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#2019: Something Works in Haiti-- Chris-Shelane replies

From: chris-shelane <chris-shelane_at_a01-000-000@gs-server.globelsud.net>


(by the way machann = market woman, anyone selling small items in the 
street. Madam sara = middle-man/woman, who buys from producers and sells to 
the machann - please if anyone has a better definition, tell me!).

I would like to heartily endorse what you said about machan and madam sara. 
I recently did an article for the Haitian Times on a micro-credit program 
in a poor area of portauprince, St-Martin. I was amazed by the vibrancy and 
dynamism of the area, everybody was involved in economic activity, 
including manufacture (of course of a rudimentary, cottage industry type - 
even below what we usually consider as cottage industry). But it's very, 
very precarious. One theft, one death in the family can throw everything 
out of the window. The machan (or handicraftsman, or tailor) then has to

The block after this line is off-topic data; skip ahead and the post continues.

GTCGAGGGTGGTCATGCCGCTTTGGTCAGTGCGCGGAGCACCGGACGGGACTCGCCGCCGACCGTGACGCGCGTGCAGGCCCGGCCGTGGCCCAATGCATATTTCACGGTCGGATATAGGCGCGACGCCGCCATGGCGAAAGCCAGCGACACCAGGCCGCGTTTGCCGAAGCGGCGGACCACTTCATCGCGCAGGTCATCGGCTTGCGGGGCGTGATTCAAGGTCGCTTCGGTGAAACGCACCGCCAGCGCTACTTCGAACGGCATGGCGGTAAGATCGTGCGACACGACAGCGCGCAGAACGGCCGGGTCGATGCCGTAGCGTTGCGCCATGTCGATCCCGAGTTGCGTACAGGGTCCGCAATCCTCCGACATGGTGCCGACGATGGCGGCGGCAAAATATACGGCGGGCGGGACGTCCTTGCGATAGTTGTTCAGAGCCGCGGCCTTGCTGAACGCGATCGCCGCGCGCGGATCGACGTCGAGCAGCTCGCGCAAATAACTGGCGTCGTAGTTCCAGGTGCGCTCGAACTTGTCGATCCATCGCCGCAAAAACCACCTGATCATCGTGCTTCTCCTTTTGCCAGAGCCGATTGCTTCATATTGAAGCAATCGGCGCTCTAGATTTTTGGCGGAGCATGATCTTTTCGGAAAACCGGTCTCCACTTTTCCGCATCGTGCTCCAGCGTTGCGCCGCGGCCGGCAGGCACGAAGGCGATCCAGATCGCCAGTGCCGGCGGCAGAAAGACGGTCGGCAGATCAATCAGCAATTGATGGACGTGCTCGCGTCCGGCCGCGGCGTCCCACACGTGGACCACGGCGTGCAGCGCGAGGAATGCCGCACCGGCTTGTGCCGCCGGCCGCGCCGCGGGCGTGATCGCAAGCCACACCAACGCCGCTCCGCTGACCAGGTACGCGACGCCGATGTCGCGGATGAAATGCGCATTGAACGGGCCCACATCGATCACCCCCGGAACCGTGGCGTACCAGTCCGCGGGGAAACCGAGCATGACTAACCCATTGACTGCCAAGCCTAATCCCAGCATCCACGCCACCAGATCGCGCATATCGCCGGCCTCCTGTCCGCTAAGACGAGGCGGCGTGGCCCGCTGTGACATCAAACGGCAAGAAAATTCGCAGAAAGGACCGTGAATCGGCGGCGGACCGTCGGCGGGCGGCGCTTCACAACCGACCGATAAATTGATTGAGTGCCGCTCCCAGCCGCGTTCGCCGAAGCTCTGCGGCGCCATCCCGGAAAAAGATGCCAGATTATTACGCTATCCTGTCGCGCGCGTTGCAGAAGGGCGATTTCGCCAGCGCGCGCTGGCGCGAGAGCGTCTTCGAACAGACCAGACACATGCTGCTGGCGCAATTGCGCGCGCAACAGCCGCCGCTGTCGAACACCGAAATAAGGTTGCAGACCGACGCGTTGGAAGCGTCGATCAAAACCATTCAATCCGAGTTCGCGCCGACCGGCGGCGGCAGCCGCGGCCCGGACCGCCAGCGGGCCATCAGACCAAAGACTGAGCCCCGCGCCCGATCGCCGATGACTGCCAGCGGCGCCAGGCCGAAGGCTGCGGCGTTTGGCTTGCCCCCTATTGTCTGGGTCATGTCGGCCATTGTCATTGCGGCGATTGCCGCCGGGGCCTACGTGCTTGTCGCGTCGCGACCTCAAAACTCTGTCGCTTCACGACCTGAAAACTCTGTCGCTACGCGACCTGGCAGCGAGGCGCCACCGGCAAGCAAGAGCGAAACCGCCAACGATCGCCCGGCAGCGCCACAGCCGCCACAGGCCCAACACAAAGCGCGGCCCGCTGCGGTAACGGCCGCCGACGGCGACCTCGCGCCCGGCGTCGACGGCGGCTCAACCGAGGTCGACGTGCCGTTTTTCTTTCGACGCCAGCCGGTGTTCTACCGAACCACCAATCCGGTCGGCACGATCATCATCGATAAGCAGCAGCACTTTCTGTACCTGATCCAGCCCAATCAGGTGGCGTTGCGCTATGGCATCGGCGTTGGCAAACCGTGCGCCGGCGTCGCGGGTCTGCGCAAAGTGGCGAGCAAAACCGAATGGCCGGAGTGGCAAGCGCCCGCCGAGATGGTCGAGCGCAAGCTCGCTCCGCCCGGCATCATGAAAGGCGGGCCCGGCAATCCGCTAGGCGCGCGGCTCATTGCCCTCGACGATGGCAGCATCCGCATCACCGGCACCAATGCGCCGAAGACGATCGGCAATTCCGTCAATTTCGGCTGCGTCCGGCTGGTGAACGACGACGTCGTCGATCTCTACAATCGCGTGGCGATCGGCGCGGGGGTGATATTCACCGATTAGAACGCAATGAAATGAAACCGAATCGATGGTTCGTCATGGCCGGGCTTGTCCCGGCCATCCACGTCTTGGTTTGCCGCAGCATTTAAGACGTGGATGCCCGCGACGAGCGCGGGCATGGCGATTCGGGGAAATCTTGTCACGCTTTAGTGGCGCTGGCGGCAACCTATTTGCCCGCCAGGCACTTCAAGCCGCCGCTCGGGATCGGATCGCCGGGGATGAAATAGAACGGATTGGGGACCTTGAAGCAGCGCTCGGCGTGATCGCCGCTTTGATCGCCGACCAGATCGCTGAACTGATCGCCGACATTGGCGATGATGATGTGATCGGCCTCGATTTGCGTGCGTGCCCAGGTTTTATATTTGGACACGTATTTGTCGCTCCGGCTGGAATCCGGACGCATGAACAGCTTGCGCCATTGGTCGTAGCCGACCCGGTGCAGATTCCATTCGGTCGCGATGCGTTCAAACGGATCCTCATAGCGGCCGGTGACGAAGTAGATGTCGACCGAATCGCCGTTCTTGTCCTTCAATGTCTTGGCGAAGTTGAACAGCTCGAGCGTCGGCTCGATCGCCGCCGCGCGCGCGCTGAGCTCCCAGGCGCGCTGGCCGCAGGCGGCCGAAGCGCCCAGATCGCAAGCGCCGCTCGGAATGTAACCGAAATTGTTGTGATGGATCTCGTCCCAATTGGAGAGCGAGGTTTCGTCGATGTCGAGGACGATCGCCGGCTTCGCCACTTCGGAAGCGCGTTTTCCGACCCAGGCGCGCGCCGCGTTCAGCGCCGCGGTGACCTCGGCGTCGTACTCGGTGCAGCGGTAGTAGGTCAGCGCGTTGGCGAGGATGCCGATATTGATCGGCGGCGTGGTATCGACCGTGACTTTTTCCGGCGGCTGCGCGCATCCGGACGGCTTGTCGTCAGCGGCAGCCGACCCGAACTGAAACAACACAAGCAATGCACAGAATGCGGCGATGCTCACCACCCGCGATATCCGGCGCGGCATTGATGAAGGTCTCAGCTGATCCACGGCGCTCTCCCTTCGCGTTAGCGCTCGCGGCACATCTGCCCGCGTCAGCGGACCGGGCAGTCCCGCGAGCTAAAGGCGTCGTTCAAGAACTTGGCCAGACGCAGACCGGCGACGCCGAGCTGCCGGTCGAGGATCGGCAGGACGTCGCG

start all over again.

It ties in with a theory about what was often said about the Haitian 
revolution / independence. It was in the culture of the people to prefer to 
work on their own tiny piece of land, no matter how unprofitable it was, 
than to work for someone else, on someone else's land. That theory has to 
do with the famous 'tie to the land', but maybe it can be translated to an 
urban setting. One schoolboy I spoke to who worked for a candle maker said 
he didn't want to work in a 'faktori' (the sub-contracting factories in the 
industrial park), he wanted to set up as a candle maker in his own right. 
People prefer the independence of having their own little affair, to having 
a guaranteed (although admittedly miserable) wage in the faktori.

By the way I see that the netiquette is to introduce oneself as a new 
subscriber. I'm sorry I've been very rude and haven't done so. I've been in 
Haiti and have worked in NGOs mostly for the past 3 years, although recently 
I've made a move in to freelance journalism, working for the HT and Reuters. 
Glad to be part of the list!

Chris Chapman